Writers do not need to pay marketing sites for reviews
This is critical. There was a lot of concern for readers who are being dupped, unaware that the review they're reading and perhaps basing their buying decision on, is in fact paid-for advertising. There was also much concern for writers, particularly new writers and independents, who may feel they need to pay for reviews. The sheer number of book bloggers who expressed their dismay at the paid-for model should assure writers that they need not pay for reviews. There are hundreds of book bloggers in your genre who accept books for review without payment*. Charging for reviews is a practice that is, thankfully, still fairly rare, as a few people seek to make money out of what has been a mutually beneficial blogger/writer relationship.
So, the conclusion? Websites, if you are charging writers for reviews, you are not a book blog, you are a marketing site. Please call yourself that, because to do otherwise muddies the waters, confuses readers and gives book bloggers a bad reputation.
If you don't disclose a detailed policy on your front pages (including pricing), and ensure that your readers know that you are a marketing site posting paid-for reviews, you may be following the letter of the law, but not its spirit. Readers deserve better than that.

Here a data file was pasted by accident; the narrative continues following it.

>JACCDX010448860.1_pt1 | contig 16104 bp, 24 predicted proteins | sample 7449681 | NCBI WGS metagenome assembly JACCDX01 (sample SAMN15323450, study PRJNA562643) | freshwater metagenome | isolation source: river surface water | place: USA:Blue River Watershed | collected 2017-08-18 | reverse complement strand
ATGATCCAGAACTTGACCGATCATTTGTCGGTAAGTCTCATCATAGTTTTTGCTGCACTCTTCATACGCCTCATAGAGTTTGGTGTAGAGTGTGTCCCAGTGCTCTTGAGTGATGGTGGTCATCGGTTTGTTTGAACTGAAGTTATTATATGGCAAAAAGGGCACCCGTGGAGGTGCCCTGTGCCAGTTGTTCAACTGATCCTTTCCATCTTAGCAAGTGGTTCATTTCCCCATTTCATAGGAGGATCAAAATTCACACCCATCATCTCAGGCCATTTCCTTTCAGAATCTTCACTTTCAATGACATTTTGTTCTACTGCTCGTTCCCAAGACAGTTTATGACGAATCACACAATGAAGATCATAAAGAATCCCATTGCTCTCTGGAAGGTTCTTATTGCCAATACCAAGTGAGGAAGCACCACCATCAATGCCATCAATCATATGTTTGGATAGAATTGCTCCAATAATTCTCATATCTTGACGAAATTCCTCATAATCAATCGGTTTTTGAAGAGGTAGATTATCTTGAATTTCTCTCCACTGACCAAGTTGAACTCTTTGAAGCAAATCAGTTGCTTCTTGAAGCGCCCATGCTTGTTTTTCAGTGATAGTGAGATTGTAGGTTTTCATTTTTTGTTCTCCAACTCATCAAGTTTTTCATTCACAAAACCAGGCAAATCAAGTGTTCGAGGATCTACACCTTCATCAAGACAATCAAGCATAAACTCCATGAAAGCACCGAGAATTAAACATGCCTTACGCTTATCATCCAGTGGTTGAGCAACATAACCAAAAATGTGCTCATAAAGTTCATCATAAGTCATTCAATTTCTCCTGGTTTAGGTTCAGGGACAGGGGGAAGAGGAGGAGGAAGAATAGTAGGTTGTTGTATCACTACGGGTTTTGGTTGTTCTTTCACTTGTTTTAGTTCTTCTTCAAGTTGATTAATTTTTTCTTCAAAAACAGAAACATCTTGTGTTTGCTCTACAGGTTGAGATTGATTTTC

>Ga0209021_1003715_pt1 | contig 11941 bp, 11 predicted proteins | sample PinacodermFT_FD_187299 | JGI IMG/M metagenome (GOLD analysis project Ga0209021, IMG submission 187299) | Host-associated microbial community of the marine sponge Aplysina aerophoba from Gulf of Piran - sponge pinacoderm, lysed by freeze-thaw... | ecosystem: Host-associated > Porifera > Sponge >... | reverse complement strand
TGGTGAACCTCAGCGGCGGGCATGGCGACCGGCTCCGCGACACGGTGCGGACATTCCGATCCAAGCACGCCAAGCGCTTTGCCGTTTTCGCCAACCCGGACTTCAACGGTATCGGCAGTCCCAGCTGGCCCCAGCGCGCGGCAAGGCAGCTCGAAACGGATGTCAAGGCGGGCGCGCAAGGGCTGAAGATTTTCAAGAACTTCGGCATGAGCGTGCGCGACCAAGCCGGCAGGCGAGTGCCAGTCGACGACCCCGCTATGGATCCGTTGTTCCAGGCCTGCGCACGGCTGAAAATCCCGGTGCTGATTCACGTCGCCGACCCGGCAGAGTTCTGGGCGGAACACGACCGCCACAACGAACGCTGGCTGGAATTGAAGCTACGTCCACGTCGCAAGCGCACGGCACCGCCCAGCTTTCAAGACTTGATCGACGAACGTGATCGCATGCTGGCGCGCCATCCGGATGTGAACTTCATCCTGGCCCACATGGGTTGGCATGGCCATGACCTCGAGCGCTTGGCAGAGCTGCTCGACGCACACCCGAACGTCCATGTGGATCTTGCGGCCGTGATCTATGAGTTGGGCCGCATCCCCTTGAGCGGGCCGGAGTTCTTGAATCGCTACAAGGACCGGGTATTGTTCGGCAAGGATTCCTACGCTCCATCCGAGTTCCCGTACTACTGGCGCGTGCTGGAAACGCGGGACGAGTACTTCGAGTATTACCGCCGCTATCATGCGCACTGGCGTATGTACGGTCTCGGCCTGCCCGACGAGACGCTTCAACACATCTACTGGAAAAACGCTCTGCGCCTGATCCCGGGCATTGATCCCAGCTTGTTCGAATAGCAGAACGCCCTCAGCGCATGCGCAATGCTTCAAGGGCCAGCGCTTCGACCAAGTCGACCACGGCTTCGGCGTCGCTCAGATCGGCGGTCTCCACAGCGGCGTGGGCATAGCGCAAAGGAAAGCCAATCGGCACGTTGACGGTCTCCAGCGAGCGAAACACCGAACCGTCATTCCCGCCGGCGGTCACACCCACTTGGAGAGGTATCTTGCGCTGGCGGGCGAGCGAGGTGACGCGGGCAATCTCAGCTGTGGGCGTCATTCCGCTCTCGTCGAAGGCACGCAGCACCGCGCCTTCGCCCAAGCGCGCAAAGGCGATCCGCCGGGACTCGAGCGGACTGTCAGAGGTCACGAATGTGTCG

And writers, you don't need to pay for reviews. In fact the readers, bloggers and writers who've commented on the issue are saying that they don't trust paid-for reviews and think that writers who pay for them are wasting their money. The word "trust" came up again and again. If you don't trust a recommendation, would you follow it?
Finally, book bloggers. it might be worth putting a prominent statement on your review page saying whether you accept compensation for your reviews. I know many have it in their policy section but given the existence of of marketing sites, readers may begin to question all reviews.
I want to stress that our discussion isn't about individual review sites. It's about whether we want this business model (for that's what it is: business) to be part of the book community. My personal view is that if marketing sites aren't completely clear that they charge for reviews, that's bad for readers, writers and bloggers alike, because we follow recommendations based on trust. If we can't trust (or don't know if we can trust) those recommendations, then they become meaningless.
Together we get to decide what we want our book community to look like. We are the producers and the consumers. Marketing sites need us, writers and readers, to exist. Without us, they disappear in a puff of smoke.
* To find the right blogs, google 'blog' and your genre. To find more blogs, have a look at the 'favourite blog' links on some of the bloggers' websites. To see if a blogger gets a lot of web traffic, go to www.alexa.com and put in their website - that gives you their global website ranking. Also look at how many followers they have on the site, and look for any stats that they might provide, which is usually in their review policy.